As the president of Russia Vladimir Putin is expected to visit South Africa during a BRICS meeting in August, the government is embarrassed to have to deal with the arrest warrant issued by the International Criminal Court.
South Africa has clarified that it remains a participant in the International Criminal Court after declarations from officials that it wanted to withdraw from it. The erroneous declarations came as the ICC issued an arrest warrant against the president of Russia, Vladimir Putin, who is expected to go to South Africa in August for a BRICS meeting.
During a joint press conference on Tuesday after a state visit by Sauli Niinistö, the president of the new NATO member Finland, the president of South Africa Cyril Ramaphosa said that “it is prudent that South Africa should pull out of the ICC,” referring to the uncomfortable position the country is currently in and reacting to declarations from the ruling party African National Congress (ANC).
In March, the International Criminal Court issued an arrest warrant against Mr. Putin and Maria Lvova-Belova, the commissioner for children’s rights in the president’s office, for the war crime of abducting Ukrainian children and deporting them to Russia.
As one of the 133 signatories of the Rome Statute acknowledging the ICC jurisdictions, South Africa would need to arrest Mr. Putin if he sets foot on South African soil. And as a matter of fact, the Russian president is expected to come to the country on August 22-24 for a BRICS meeting.
Brazil, Russia, India, China, and South Africa (BRICS) will attend an annual summit organized in Durban, which will be the first in-person summit since 2019 and the COVID-19 pandemic. South Africa sent out invitations and said a delegation from Russia would come to prepare for Mr. Putin’s visit.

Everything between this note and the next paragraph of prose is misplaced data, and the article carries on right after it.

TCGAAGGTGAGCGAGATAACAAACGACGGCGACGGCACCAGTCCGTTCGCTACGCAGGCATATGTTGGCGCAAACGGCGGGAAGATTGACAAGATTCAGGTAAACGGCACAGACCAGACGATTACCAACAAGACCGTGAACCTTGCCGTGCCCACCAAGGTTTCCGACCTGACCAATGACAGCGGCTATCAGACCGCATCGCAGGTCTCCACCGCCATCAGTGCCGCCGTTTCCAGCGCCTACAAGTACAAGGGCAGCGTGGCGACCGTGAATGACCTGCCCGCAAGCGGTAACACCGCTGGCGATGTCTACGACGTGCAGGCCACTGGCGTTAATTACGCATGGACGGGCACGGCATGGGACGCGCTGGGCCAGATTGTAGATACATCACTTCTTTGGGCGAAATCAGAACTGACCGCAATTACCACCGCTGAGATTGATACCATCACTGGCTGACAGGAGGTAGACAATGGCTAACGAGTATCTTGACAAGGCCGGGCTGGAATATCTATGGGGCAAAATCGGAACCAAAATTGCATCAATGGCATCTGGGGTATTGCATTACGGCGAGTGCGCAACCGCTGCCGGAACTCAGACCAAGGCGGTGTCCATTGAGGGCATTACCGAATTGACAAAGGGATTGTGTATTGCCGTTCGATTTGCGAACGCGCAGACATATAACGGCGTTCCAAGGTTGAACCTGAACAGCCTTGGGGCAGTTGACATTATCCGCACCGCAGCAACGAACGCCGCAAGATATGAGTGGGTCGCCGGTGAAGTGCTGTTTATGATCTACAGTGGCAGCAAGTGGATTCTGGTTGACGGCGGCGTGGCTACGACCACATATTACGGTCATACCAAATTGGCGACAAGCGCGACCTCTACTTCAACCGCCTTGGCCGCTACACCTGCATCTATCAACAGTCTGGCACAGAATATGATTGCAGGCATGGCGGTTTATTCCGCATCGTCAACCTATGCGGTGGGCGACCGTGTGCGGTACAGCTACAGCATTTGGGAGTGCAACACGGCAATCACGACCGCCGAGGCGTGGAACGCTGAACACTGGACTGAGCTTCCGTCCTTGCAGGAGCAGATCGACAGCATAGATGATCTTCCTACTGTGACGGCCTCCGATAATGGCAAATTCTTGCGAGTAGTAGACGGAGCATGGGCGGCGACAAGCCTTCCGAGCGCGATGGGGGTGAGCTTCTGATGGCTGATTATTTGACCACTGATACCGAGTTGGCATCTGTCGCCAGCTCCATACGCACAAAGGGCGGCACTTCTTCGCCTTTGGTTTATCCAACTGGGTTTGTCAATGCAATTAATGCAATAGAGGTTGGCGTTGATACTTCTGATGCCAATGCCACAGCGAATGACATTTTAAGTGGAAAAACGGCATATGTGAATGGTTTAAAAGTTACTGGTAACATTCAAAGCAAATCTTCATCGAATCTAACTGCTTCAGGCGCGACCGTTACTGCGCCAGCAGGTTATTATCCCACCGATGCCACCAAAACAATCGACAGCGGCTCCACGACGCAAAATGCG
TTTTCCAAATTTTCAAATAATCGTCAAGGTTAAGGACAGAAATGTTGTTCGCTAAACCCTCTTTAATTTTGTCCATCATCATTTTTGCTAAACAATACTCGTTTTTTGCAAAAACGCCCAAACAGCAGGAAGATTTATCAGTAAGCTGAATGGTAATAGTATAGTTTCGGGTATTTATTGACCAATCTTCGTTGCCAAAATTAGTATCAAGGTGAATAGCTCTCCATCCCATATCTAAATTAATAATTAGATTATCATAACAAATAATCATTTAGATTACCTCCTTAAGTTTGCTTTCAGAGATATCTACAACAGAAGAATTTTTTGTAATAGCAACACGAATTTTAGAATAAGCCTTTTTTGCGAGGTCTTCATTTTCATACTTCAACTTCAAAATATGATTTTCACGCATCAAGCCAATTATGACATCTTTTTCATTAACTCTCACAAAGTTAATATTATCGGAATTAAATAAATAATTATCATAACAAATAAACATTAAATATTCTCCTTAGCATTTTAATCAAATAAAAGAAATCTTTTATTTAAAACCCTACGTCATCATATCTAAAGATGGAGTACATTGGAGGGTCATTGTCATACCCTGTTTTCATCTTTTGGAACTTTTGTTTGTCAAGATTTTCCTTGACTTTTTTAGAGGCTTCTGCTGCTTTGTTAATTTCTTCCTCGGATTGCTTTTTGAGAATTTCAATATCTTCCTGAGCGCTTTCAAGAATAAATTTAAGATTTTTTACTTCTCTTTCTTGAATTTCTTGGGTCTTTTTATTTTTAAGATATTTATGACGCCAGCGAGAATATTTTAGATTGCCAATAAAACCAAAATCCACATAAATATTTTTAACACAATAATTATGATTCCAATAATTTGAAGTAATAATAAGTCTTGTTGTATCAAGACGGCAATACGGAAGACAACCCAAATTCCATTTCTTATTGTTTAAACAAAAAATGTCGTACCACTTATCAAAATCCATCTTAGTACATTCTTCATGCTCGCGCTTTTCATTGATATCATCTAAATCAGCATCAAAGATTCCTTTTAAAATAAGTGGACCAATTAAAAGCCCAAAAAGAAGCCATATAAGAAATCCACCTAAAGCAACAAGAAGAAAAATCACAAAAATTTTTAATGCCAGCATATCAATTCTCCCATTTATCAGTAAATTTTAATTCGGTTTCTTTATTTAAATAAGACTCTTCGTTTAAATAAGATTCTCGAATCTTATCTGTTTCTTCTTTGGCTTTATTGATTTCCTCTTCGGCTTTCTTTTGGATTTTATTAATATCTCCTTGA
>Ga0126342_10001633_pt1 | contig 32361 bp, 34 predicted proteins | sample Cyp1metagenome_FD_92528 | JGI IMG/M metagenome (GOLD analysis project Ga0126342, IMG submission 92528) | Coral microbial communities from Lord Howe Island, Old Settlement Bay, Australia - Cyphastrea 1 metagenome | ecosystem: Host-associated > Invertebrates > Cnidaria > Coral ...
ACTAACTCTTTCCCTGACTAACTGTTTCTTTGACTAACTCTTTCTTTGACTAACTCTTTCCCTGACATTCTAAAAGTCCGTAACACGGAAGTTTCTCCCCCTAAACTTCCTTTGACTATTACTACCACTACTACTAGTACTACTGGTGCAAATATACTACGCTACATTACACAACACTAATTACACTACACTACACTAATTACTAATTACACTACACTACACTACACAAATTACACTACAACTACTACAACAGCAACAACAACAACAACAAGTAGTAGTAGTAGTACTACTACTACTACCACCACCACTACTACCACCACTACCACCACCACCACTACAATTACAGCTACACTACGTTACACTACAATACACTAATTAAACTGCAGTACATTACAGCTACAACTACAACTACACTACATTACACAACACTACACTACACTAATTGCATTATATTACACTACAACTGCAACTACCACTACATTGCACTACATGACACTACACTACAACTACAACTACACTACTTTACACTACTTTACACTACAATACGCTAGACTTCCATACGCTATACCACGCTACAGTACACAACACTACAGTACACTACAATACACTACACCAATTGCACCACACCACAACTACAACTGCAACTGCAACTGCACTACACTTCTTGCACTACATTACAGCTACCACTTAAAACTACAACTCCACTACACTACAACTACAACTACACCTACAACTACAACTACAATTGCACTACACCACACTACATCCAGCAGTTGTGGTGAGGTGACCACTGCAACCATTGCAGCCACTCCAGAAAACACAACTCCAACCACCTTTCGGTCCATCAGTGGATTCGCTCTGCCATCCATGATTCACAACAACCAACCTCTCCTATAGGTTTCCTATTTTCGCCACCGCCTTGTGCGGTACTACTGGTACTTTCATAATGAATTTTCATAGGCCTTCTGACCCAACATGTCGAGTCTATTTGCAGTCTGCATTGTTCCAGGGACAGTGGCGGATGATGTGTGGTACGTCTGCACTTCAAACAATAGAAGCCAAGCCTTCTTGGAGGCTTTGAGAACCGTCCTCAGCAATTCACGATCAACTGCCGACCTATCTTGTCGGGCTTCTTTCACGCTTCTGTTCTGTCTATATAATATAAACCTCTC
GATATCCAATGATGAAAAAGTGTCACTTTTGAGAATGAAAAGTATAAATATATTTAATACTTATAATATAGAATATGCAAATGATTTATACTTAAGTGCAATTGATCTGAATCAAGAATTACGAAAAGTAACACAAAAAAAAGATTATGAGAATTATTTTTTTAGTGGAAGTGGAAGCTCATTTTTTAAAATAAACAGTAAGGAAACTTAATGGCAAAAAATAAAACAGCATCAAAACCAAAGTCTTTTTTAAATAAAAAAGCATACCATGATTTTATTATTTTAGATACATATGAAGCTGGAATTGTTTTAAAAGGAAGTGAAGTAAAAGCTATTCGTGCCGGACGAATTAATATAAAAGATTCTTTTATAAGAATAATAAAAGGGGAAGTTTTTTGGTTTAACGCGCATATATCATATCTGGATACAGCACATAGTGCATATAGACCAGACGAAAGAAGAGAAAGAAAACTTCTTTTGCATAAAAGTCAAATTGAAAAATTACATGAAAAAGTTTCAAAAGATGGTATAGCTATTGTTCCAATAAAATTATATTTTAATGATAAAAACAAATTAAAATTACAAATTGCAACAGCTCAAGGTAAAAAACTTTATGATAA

It is still very unsure that Mr. Putin will actually come. Since the arrest warrant, He only went outside his country to visit Marioupol, the destroyed Ukrainian city taken by Russian troops. Before, the President of Russia didn’t leave the country since the start of the invasion of Ukraine, except for a visit to the former Soviet countries Tajikistan and Turkmenistan in 2022.
On June 1 and 2, foreign ministers of BRICS countries will meet in Cape Town.
During a media briefing on April 25, ruling party ANC’s Secretary General Fikile Mbalula mentioned the national committee reflected on a withdrawal from the ICC because of how the Court applies international criminal law. Mr. Mbalula also said South Africa would not remain a “scapegoat” for “big powers” by carrying the responsibility to detain prominent leaders, according to News24.
“The governing party has decided again there should be a pullout so that will be a matter that will be taken forward,” Mr. Ramaphosa declared next to the Finnish President, who didn’t want to make any comment. South Africa’s president also said the country didn’t have an official posture yet on what to do regarding Mr. Putin’s arrest warrant as the “matter was under consideration and in discussion.”
Legislation to withdraw from the ICC removed from Parliament last December
The government has sought legal advice on how to deal with the situation. South Africa had taken a non-aligned stance regarding the Russian invasion of Ukraine.